There was no outward hint of tension during the NATO leaders’ “family photo” as Trump smiled in his red tie, standing between Stoltenberg and British Prime Minister Theresa May, with whom he has a scheduled meeting in England later this week. But Trump’s opening salvo against NATO and Germany had already forced Merkel to respond publicly even before her scheduled pull-aside meeting with Trump later in the afternoon. “I experienced firsthand that a part of Germany was occupied by the Soviet Union,” she told reporters as she arrived at NATO headquarters. “It is good that we can now make our own decisions.”
Other members of the German government also fired back: “We are not prisoners, neither of Russia nor of the United States,” said German foreign minister Heiko Maas. “There is no substance to that sentence,” German Defense Minister Ursula von der Leyen told NPR.
When Trump and Merkel spoke later Wednesday afternoon, Trump told reporters that they had a “great meeting” where they discussed military spending and trade. “We have a very, very good relationship with the chancellor,” he said as he and Merkel perched on white chairs separated by a side table and flanked by aides. Merkel added, “We are good partners and wish to continue to cooperate in the future.” Responding to a question from the press, Trump acknowledged that the pipeline did come up in the meeting, but would not elaborate further. (It also came up in his subsequent pull-aside with French President Emmanuel Macron, who said he did not agree with Trump that Germany is captive to Russia.)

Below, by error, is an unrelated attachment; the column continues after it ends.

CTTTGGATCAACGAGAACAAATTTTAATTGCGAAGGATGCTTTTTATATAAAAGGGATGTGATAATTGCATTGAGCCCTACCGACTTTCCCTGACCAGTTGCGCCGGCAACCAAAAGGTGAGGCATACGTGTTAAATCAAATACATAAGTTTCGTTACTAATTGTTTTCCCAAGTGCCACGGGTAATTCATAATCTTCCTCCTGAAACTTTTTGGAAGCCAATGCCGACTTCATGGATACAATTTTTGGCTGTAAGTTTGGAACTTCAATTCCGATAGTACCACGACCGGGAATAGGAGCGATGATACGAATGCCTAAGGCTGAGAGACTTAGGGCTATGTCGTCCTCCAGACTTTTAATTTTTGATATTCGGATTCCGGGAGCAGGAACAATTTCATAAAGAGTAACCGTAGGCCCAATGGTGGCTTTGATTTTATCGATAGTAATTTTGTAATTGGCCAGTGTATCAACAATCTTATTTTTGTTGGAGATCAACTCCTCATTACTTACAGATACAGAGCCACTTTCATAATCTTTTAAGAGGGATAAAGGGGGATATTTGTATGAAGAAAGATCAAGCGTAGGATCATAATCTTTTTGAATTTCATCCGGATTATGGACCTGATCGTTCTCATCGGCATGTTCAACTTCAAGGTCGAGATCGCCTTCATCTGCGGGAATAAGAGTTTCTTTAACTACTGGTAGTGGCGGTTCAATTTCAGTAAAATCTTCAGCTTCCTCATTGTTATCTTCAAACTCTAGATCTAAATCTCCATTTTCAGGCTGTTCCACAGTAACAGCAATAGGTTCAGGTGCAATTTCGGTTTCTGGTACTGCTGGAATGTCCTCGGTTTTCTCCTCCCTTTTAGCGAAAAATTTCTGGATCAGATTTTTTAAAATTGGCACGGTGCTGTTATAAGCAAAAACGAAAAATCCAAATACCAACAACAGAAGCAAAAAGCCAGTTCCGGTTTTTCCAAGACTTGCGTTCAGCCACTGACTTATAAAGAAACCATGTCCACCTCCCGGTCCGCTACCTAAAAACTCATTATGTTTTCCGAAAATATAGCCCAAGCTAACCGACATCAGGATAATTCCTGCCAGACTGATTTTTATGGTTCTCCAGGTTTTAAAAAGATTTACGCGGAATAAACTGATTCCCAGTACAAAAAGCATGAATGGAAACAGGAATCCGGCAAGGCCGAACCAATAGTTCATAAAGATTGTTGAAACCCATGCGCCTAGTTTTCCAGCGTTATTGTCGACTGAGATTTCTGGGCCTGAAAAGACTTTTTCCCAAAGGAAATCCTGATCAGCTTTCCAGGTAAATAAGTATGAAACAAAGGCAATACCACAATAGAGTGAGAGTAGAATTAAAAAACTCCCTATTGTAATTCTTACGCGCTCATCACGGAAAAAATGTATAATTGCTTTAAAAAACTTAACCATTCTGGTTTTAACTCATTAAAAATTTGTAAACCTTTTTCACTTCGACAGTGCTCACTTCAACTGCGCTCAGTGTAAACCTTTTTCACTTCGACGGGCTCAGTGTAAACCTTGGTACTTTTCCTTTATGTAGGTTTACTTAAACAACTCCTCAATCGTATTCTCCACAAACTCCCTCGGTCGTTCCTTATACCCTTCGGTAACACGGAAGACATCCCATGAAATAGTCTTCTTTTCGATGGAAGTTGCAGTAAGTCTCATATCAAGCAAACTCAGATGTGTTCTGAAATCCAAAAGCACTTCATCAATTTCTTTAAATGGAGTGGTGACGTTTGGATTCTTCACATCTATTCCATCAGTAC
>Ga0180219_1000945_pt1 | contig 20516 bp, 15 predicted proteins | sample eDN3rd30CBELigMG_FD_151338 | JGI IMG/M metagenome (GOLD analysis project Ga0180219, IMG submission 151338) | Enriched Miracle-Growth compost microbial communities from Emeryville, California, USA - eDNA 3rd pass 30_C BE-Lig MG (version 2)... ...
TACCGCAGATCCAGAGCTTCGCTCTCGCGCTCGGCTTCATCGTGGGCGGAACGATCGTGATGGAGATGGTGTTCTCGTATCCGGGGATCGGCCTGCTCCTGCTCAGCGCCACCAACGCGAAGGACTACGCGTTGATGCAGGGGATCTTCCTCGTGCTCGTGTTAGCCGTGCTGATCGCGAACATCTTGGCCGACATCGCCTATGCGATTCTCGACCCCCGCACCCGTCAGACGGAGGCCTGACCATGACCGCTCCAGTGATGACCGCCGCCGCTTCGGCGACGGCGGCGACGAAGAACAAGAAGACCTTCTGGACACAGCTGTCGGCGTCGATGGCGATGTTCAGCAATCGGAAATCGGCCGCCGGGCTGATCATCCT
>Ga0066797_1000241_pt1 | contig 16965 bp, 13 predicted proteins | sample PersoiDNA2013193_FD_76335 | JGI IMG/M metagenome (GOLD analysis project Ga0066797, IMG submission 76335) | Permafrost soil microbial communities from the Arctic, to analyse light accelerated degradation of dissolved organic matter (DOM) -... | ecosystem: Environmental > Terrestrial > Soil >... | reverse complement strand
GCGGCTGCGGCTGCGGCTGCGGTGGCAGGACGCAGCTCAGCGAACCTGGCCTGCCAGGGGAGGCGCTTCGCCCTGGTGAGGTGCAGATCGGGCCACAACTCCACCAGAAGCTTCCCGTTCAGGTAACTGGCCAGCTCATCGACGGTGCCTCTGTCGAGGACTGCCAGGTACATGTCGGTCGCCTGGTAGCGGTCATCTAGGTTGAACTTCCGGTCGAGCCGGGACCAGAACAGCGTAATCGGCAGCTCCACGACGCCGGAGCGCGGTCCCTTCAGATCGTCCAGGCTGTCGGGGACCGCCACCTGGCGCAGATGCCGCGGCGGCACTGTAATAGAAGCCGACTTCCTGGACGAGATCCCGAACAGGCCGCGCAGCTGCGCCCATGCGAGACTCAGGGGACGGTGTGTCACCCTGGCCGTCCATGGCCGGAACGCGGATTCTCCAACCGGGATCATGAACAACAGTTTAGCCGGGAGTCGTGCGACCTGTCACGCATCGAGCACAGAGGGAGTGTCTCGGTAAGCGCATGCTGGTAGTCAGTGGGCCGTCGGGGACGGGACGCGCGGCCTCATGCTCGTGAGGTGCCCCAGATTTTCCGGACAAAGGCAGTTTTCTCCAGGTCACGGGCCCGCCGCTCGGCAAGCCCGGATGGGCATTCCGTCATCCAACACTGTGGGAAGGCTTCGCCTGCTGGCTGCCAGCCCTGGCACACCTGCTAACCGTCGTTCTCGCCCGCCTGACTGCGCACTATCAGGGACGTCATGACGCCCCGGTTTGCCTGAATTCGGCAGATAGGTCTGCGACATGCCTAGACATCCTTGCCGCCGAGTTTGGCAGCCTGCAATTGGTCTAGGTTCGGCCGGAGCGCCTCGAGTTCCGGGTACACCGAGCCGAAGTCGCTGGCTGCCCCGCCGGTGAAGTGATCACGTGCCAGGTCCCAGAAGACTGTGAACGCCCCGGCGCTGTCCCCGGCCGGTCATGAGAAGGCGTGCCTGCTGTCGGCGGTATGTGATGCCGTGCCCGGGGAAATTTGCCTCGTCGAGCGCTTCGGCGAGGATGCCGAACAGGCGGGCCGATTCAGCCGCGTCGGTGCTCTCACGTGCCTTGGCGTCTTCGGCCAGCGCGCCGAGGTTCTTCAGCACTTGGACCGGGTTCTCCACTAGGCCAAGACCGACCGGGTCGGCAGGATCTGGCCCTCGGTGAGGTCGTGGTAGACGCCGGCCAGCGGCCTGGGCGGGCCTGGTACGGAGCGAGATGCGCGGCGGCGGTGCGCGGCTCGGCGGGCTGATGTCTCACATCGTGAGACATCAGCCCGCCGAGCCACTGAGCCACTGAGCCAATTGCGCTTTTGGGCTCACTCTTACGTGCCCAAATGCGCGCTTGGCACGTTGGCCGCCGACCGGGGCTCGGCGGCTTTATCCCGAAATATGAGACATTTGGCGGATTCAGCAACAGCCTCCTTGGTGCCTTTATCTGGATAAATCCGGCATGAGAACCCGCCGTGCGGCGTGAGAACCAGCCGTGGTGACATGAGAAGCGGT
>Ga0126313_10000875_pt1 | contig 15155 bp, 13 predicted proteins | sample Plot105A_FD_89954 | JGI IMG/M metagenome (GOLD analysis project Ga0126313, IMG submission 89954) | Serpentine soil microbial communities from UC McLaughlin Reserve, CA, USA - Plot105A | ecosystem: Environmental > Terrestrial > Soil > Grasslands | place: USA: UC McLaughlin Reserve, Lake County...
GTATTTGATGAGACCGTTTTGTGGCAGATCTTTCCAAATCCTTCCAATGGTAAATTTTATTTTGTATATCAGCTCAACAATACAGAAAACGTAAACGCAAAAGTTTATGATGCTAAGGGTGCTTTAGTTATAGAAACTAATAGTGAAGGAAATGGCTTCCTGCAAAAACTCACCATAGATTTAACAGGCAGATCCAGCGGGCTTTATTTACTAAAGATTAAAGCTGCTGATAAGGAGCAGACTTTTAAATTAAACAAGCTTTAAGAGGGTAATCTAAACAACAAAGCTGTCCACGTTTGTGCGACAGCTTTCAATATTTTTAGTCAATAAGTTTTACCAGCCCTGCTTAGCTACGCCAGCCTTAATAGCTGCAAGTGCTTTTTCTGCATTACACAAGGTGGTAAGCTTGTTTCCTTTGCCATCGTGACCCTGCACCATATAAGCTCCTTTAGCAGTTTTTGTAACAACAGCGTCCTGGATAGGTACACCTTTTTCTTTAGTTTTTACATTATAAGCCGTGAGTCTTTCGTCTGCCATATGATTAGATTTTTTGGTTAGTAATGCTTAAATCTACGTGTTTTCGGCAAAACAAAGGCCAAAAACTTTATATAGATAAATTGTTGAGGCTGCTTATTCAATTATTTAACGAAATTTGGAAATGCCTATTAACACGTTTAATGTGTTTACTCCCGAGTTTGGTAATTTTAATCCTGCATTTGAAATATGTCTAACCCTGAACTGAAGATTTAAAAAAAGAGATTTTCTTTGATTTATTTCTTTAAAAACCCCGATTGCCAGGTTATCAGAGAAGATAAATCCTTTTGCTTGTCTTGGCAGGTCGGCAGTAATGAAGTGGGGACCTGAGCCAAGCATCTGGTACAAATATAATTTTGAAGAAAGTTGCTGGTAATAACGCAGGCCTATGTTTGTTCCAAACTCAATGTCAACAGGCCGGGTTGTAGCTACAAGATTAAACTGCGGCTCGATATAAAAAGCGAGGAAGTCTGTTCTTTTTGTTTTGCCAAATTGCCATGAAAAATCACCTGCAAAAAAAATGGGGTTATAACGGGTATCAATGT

Trump isn’t the only world leader to oppose the Nord Stream 2 pipeline. President Barack Obama was against it during his tenure, and other NATO allies including Poland and the Baltic States vehemently oppose the deal. By linking his opposition to the pipeline to the fact that the U.S. and NATO have to “protect” Germany, Trump added another data point to support his claim that the United States is overburdened on defense spending and taken advantage of by allies.